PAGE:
Issue date: 11 April 2017
A University of the West of England (UWE Bristol) graduate has earned the support of a BBC television presenter in her bid to make a new wildlife film about the prospect of reintroducing wolves to Scotland.
Lisa Marley has received an endorsement from Chris Packham in response to her crowdfunding campaign to capture a project exploring the potential impact of reintroducing the once-native predator to the Caledonian Forest.
For the short documentary, the 26-year-old intends to follow an experimental 'human wolf pack' patrolling the woodland at night. Charity volunteers in the pack will mimic the movements of wolves - testing whether their presence prevents red deer harming the landscape by overgrazing on new forest growth.
Broadcaster Chris Packham, who is vocal in his support for conservation projects, is a fan of Lisa's last film – the award-winning Red Sky on the Black Isle - and has given his support to her new venture on rewilding.
In a comment on her crowdfunding page, he said: “These grass roots, real and reactive films come straight from the hearts of creatives who not only care but motivate their skills to take action; action at a time when we are desperate for people to stop musing and moaning and actually stand up and be counted. It's time to shout above the noise - Red Sky on the Black Isle did this - so please help Lisa turn her talents onto the exciting subject of rewilding.”
Lisa - who graduated from UWE Bristol with a Masters in Documentary & Features in 2015 - passed her initial fundraising target after two weeks, ensuring the film will be made. She is now working towards her second goal which will allow for an extended shoot in the Highlands following the project, run by charity Trees for Life.
The filmmaker said: “I've been overwhelmed by the support for Project Wolf. Now that I have passed my first funding goal, the film will definitely be made. But there is still some way to go - I've now set a second target which will allow me to spend longer in the Highlands with the 'human wolf pack' and with my interview subjects. I'll also be able to use more advanced equipment to better tell the story of rewilding in Scotland.
“When I first heard about Trees for Life's work, I was instantly hooked. It's an incredible project that has the potential to make a real impact on the regeneration of the Caledonian Forest, and I can't wait to get out into the wilderness to experience it for myself.”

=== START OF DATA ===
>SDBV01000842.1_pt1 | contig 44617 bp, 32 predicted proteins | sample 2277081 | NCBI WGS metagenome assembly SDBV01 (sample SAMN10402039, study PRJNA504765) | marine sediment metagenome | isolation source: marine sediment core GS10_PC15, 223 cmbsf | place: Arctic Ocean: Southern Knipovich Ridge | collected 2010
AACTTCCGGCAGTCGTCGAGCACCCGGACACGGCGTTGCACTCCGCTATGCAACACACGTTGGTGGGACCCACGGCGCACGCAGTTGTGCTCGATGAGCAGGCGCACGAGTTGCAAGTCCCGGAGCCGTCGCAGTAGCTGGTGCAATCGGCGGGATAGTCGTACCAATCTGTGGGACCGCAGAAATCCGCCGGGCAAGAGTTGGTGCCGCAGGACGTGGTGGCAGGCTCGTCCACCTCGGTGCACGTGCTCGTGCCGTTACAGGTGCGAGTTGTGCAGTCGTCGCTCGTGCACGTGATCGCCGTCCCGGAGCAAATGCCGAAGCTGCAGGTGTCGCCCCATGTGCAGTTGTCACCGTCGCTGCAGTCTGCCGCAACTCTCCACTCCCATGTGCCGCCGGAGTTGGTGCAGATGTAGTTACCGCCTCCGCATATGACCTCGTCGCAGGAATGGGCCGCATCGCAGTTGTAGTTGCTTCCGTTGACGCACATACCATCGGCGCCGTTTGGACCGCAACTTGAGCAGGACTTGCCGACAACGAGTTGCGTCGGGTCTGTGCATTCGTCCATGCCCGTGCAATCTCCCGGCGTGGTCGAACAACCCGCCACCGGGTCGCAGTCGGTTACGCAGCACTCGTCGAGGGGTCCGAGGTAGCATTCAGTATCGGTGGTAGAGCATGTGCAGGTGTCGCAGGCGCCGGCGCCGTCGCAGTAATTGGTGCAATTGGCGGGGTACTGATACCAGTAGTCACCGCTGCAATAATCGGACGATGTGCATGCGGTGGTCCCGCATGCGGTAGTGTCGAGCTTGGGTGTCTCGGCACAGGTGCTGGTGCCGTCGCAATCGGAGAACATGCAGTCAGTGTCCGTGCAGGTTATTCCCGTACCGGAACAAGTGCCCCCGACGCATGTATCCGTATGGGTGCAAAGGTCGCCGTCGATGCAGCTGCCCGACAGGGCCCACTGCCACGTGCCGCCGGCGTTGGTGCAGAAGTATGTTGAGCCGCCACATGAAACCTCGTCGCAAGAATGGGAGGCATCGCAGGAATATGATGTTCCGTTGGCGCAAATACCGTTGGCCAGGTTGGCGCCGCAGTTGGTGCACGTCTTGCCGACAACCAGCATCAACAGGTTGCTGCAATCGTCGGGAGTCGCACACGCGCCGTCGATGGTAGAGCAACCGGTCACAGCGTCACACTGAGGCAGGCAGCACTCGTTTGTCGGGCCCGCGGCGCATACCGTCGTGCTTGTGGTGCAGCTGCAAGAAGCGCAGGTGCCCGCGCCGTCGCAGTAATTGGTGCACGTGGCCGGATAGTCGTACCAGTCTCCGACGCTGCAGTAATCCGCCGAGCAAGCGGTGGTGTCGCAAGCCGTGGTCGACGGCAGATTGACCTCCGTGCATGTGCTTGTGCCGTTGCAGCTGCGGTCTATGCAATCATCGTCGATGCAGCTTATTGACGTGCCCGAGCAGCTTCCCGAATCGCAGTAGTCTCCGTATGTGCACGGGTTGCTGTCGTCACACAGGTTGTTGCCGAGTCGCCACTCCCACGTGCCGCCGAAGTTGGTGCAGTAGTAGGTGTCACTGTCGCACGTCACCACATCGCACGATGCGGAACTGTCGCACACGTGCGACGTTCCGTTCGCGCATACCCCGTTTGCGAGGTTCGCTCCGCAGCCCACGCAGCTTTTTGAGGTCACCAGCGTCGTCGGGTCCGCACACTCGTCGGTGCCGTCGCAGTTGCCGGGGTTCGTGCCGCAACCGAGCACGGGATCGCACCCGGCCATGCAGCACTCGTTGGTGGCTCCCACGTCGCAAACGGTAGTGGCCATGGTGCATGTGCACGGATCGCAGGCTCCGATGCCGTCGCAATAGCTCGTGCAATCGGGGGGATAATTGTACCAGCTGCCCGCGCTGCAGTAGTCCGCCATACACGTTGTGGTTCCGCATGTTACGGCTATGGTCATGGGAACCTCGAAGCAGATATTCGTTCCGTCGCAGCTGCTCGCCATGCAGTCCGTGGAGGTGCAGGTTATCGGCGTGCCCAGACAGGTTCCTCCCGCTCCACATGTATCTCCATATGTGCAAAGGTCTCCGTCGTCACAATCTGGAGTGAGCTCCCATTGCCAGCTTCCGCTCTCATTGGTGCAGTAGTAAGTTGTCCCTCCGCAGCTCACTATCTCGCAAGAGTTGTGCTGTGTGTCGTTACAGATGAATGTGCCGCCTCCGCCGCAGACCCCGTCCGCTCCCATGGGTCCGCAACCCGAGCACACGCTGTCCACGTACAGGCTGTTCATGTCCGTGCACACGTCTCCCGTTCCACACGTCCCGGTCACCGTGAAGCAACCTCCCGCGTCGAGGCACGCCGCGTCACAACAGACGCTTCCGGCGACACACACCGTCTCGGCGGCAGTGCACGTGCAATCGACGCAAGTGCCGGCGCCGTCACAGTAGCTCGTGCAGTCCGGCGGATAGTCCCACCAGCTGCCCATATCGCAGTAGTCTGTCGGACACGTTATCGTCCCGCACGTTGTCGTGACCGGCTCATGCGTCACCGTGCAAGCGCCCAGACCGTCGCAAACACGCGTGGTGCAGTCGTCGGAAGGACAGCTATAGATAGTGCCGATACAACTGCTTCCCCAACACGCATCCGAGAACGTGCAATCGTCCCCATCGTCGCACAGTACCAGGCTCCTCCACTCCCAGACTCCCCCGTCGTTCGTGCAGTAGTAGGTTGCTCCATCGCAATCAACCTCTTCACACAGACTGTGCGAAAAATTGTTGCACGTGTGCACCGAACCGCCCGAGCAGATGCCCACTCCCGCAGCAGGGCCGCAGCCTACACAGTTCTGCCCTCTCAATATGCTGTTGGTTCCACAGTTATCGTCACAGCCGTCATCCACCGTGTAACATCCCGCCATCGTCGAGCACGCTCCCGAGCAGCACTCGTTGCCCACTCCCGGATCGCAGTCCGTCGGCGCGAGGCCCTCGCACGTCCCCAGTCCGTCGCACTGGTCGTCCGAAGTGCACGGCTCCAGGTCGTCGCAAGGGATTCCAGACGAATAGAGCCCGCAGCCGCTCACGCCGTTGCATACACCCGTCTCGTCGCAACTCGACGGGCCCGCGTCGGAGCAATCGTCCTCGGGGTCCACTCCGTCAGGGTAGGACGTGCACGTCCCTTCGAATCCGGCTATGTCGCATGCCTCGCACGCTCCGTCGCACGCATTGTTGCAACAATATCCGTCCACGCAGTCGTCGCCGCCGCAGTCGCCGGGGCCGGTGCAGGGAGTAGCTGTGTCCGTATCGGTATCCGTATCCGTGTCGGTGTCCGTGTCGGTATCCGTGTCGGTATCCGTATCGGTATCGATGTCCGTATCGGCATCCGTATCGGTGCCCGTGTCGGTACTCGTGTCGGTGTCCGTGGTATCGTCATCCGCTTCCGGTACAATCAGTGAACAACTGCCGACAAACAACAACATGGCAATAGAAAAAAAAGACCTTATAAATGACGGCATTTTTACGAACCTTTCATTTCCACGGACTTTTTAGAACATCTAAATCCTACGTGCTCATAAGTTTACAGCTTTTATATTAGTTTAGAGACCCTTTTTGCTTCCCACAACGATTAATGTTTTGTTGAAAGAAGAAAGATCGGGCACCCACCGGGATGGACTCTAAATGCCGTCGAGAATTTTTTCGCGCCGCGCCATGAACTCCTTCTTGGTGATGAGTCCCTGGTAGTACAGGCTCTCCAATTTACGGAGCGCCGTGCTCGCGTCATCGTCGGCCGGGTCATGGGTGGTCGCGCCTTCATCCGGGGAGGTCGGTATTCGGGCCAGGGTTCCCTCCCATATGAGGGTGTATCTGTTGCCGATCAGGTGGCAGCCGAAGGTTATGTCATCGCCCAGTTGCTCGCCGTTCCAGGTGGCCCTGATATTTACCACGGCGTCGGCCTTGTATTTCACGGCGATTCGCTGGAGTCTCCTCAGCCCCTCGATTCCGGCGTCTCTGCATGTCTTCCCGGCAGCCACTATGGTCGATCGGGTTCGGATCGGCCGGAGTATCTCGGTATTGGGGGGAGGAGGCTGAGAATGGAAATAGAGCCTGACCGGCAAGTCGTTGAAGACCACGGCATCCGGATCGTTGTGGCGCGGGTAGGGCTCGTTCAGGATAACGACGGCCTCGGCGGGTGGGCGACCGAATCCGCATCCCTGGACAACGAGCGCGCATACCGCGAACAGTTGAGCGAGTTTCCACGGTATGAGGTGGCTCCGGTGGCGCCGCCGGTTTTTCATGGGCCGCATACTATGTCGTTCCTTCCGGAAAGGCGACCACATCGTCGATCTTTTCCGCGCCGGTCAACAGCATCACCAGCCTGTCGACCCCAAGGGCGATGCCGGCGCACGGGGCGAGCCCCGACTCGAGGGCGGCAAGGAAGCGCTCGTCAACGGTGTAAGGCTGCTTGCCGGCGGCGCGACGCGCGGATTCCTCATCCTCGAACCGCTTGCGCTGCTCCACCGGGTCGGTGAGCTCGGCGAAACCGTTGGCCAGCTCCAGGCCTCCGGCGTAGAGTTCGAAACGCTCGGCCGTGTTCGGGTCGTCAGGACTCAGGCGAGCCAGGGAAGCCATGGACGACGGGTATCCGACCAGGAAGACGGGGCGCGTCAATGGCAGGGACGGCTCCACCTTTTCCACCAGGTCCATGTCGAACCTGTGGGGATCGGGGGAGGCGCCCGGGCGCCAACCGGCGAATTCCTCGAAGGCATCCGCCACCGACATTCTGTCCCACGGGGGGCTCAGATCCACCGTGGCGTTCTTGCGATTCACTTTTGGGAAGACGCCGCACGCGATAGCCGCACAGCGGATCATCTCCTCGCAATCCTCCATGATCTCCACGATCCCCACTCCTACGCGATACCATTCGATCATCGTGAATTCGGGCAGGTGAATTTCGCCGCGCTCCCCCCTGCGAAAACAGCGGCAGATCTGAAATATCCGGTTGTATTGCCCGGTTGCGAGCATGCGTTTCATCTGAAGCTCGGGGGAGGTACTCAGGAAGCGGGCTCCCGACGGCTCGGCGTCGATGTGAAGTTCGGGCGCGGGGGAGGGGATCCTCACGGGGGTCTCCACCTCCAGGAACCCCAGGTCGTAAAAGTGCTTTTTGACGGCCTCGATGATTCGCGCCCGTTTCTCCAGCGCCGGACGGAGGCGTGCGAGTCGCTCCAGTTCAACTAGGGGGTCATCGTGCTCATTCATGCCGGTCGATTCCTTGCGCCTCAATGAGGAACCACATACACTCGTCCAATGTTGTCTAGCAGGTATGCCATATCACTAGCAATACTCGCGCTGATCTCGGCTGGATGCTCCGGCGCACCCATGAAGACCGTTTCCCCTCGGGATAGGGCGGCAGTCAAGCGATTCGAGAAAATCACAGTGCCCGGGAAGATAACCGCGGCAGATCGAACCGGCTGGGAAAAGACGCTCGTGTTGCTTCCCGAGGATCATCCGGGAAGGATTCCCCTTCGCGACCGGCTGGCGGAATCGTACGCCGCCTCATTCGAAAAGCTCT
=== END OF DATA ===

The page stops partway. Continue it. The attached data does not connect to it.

Alan Watson Featherstone, founder of Trees for Life, said: “This film will give vital and significant publicity to our Project Wolf, which seeks to demonstrate an innovative approach to helping a new generation of native trees to grow in the Caledonian Forest. By using volunteers to patrol the edge of existing woodlands at unpredictable hours in the night we will be replicating the natural disturbance effect of missing top predators such as the wolf, thereby enabling young trees to grow successfully without being overgrazed by deer.
“The project has potential significance for many other areas in Scotland, and Lisa's film will be an essential means of communicating this message to a wide audience.”
Lisa's last film, Red Sky on the Black Isle, continues to make waves both in the film and wildlife communities. Translated into multiple languages and screened around the world, it picked up the Little Audience Prize at the Raptor Filmz Short Scottish Film Festival last year. It will be shown at the Wildlife Conservation Film Festival in New York this October.
The Project Wolf campaign runs on Indiegogo until April 19. For more information, and to donate, visit www.indiegogo.com/at/projectwolf
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